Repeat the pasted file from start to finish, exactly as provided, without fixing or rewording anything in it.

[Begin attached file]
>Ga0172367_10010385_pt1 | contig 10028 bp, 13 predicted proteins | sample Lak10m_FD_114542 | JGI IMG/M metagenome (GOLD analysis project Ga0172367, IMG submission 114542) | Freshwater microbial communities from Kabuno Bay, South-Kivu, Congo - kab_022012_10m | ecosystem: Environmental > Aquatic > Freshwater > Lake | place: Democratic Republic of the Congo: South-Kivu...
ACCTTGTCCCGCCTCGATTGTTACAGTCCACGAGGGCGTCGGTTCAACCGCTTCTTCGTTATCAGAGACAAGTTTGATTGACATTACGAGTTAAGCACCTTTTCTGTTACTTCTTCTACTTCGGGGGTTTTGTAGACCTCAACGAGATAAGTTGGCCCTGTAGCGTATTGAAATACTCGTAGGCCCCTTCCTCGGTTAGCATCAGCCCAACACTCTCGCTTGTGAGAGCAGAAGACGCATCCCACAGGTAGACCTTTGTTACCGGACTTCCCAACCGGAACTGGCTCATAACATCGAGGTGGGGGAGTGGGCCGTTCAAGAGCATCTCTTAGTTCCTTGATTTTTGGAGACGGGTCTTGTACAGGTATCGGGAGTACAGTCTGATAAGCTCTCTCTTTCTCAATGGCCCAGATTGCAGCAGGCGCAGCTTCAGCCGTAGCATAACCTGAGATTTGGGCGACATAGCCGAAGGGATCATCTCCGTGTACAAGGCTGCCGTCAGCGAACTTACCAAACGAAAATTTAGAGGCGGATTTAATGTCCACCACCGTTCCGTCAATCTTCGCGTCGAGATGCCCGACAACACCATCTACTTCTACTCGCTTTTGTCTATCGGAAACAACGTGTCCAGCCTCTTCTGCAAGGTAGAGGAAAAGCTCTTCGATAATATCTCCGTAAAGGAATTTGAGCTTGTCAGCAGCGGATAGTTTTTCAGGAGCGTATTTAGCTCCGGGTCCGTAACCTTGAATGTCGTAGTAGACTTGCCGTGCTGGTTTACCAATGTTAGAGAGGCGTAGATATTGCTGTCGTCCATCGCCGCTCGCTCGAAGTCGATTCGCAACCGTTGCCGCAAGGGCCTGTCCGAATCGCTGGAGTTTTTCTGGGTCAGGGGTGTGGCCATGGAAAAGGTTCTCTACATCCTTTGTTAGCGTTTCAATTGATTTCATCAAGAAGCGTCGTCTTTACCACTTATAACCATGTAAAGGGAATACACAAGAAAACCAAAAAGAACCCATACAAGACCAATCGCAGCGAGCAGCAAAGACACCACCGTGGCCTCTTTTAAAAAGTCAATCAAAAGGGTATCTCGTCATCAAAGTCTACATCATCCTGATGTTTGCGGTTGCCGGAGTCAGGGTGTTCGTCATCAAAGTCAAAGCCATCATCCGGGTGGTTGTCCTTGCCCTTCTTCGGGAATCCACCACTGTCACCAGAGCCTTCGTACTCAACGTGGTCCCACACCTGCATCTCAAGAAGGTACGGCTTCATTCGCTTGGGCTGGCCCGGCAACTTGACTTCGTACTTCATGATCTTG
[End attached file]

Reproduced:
>Ga0172367_10010385_pt1 | contig 10028 bp, 13 predicted proteins | sample Lak10m_FD_114542 | JGI IMG/M metagenome (GOLD analysis project Ga0172367, IMG submission 114542) | Freshwater microbial communities from Kabuno Bay, South-Kivu, Congo - kab_022012_10m | ecosystem: Environmental > Aquatic > Freshwater > Lake | place: Democratic Republic of the Congo: South-Kivu...
ACCTTGTCCCGCCTCGATTGTTACAGTCCACGAGGGCGTCGGTTCAACCGCTTCTTCGTTATCAGAGACAAGTTTGATTGACATTACGAGTTAAGCACCTTTTCTGTTACTTCTTCTACTTCGGGGGTTTTGTAGACCTCAACGAGATAAGTTGGCCCTGTAGCGTATTGAAATACTCGTAGGCCCCTTCCTCGGTTAGCATCAGCCCAACACTCTCGCTTGTGAGAGCAGAAGACGCATCCCACAGGTAGACCTTTGTTACCGGACTTCCCAACCGGAACTGGCTCATAACATCGAGGTGGGGGAGTGGGCCGTTCAAGAGCATCTCTTAGTTCCTTGATTTTTGGAGACGGGTCTTGTACAGGTATCGGGAGTACAGTCTGATAAGCTCTCTCTTTCTCAATGGCCCAGATTGCAGCAGGCGCAGCTTCAGCCGTAGCATAACCTGAGATTTGGGCGACATAGCCGAAGGGATCATCTCCGTGTACAAGGCTGCCGTCAGCGAACTTACCAAACGAAAATTTAGAGGCGGATTTAATGTCCACCACCGTTCCGTCAATCTTCGCGTCGAGATGCCCGACAACACCATCTACTTCTACTCGCTTTTGTCTATCGGAAACAACGTGTCCAGCCTCTTCTGCAAGGTAGAGGAAAAGCTCTTCGATAATATCTCCGTAAAGGAATTTGAGCTTGTCAGCAGCGGATAGTTTTTCAGGAGCGTATTTAGCTCCGGGTCCGTAACCTTGAATGTCGTAGTAGACTTGCCGTGCTGGTTTACCAATGTTAGAGAGGCGTAGATATTGCTGTCGTCCATCGCCGCTCGCTCGAAGTCGATTCGCAACCGTTGCCGCAAGGGCCTGTCCGAATCGCTGGAGTTTTTCTGGGTCAGGGGTGTGGCCATGGAAAAGGTTCTCTACATCCTTTGTTAGCGTTTCAATTGATTTCATCAAGAAGCGTCGTCTTTACCACTTATAACCATGTAAAGGGAATACACAAGAAAACCAAAAAGAACCCATACAAGACCAATCGCAGCGAGCAGCAAAGACACCACCGTGGCCTCTTTTAAAAAGTCAATCAAAAGGGTATCTCGTCATCAAAGTCTACATCATCCTGATGTTTGCGGTTGCCGGAGTCAGGGTGTTCGTCATCAAAGTCAAAGCCATCATCCGGGTGGTTGTCCTTGCCCTTCTTCGGGAATCCACCACTGTCACCAGAGCCTTCGTACTCAACGTGGTCCCACACCTGCATCTCAAGAAGGTACGGCTTCATTCGCTTGGGCTGGCCCGGCAACTTGACTTCGTACTTCATGATCTTG